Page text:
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Ambulatory EEG

What is an EEG?

EEG stands for ‘electroencephalograph’

  • Electro – the electrical impulses that are being measured
  • Encephalo – the head
  • Graph – the way the results of the test are presented

An EEG is a test done in specialist hospitals. The test records the electrical activity that your brain makes whilst sending messages to and from the body. EEGs are  done on babies and children of all ages and abilities.

What is an ambulatory EEG test?

Your child may already have had a standard EEG (Electroencephalogram) recording. An ambulatory EEG is recorded over a longer period of time (24 to 48 hours).

How will having the test help my child?

An ambulatory EEG recording gives us more information than a standard EEG. It is helpful to record the brain activity whilst they are awake and asleep. Recording over a longer period increases the chances of capturing your child’s typical attacks. This information helps us to make an accurate diagnosis.

Will my child need to stay in hospital for this test?

No, you will come to the Clinical Neurophysiology Department at Sheffield Children’s Hospital to have the equipment connected. Then you will be able to go home with the equipment.

You will need to come back to the hospital the following day to have the equipment disconnected or restarted for a further 24 hours.

Parents and carers should note, we are not able to allow other children to be supervised whilst your child is having their EEG. If you have any problems arranging childcare, please ring the department to discuss this.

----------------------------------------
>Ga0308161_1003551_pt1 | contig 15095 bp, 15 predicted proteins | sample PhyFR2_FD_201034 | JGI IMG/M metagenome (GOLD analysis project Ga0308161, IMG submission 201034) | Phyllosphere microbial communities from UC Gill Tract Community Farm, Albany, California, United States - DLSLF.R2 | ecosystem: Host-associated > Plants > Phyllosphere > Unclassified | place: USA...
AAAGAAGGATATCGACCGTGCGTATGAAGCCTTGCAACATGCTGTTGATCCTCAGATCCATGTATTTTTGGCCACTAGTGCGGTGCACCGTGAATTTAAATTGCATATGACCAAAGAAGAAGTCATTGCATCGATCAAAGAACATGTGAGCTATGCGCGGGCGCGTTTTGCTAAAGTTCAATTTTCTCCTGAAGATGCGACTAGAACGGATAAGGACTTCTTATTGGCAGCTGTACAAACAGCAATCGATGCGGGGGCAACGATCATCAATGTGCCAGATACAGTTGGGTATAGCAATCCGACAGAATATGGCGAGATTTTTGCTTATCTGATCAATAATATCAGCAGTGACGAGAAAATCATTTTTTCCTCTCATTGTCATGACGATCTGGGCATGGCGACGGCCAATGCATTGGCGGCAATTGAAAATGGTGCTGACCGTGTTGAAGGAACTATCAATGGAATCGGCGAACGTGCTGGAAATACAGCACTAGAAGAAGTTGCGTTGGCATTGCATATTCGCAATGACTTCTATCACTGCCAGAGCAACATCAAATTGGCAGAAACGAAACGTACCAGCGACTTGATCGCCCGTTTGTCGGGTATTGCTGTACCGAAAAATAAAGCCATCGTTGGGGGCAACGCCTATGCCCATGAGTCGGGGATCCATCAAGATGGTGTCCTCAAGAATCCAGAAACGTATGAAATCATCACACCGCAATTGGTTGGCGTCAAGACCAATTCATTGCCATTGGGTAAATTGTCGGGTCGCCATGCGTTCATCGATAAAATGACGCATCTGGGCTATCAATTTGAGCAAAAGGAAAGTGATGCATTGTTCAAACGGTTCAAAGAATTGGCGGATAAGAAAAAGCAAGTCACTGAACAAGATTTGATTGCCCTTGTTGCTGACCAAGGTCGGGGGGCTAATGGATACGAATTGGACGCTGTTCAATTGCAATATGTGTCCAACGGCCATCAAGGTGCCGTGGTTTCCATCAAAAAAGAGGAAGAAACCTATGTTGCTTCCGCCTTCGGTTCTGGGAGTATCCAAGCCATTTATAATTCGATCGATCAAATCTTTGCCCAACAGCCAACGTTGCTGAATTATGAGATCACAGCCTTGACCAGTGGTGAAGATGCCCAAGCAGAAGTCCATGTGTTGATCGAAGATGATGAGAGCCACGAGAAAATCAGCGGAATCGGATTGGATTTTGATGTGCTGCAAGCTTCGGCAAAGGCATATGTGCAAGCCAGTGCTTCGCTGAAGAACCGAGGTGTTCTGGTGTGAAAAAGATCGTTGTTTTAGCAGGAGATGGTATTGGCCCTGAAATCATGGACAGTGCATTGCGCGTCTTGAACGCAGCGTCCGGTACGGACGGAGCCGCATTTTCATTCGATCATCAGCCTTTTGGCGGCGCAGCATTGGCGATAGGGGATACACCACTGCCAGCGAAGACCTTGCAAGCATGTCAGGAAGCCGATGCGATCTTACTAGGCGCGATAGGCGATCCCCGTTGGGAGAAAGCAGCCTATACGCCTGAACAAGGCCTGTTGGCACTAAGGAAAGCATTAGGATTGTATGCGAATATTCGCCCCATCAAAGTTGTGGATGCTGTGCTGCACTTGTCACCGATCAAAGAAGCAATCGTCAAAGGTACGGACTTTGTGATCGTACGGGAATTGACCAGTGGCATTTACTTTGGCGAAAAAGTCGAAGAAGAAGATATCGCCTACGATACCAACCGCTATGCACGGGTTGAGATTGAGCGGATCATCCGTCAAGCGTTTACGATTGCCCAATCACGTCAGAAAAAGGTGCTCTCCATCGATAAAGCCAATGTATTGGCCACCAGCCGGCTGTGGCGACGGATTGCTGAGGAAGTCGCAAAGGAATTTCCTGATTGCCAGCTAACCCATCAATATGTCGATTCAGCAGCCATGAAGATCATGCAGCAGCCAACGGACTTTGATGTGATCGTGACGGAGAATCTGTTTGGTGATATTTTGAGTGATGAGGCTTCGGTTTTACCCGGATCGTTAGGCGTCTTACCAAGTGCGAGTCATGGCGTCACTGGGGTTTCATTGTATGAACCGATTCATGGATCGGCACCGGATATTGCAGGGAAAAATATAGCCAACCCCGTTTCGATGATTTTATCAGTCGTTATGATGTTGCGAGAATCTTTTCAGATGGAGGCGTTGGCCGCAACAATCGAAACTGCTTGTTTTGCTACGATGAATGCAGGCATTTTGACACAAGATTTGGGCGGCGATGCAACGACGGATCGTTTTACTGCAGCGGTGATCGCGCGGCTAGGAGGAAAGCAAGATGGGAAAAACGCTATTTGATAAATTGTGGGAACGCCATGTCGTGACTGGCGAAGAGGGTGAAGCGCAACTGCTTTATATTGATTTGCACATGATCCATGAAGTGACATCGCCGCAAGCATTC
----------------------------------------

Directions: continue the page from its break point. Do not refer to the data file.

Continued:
Is there anything we need to do before the test?

Yes, before the test, you should make sure that your child:

  • Wears clothes that button through to make it easier when they are getting dressed and undressed (for example, shirts or blouses) and so that we can get to the shoulders easily.
  • Has clean, dry, hair which is free from hairspray or gel
  • Continue to take any prescribed medicines, it is helpful to bring a list of your child’s current medications with you
  • You may wish to bring a hat or cap for them to wear

Where will the test be done?

The test is performed in a recording room on E Floor, Grey stairs or lifts, at Sheffield Children’s Hospital, S10 2TH.

The nearest entrance to the department is on Damer Street around the corner from the Emergency Department.

Then follow the signs to Grey lifts or stairs and travel to E floor and report to reception. You can also follow the signs for Grey lifts from the Main Entrance.

A map of Sheffield Children's Hospital highlighting the entrance on Damer Street

Public transport is the best way to travel to Sheffield Children’s Hospital. We are well served by bus services (51, 52, 273, 274, 275) and close to the tram route. Find out more on our public transport webpage: www.sheffieldchildrens.nhs.uk/patients-and-parents/public-transport

Please allow plenty of time for delays and roadworks. For up-to-date parking information visit our webpage on parking:

What happens when we come for the appointment?

When you come to have the equipment fitted a physiologist will explain the test to you and your child. They will connect the equipment and this takes between 1 and 1.5 hours.

Please bring any favourite toys or drinks and snacks that may help, your child may like to bring their own DVD to watch.

The equipment we use includes some small discs with a wire attached to them. The wires are linked to a recorder box that is worn on a belt round your child’s waist, with a small child it can be carried in a back pack or hung onto a pram. This allows them to move around freely and continue with most of their normal activities.

Setting up the test involves making sure the discs are placed in the correct positions.

Each position is rubbed with a gritty paste and the discs fixed in place with sticky paste and special glue. Gel is sometimes inserted into a small hole in the electrode using a syringe if the contact needs to be improved.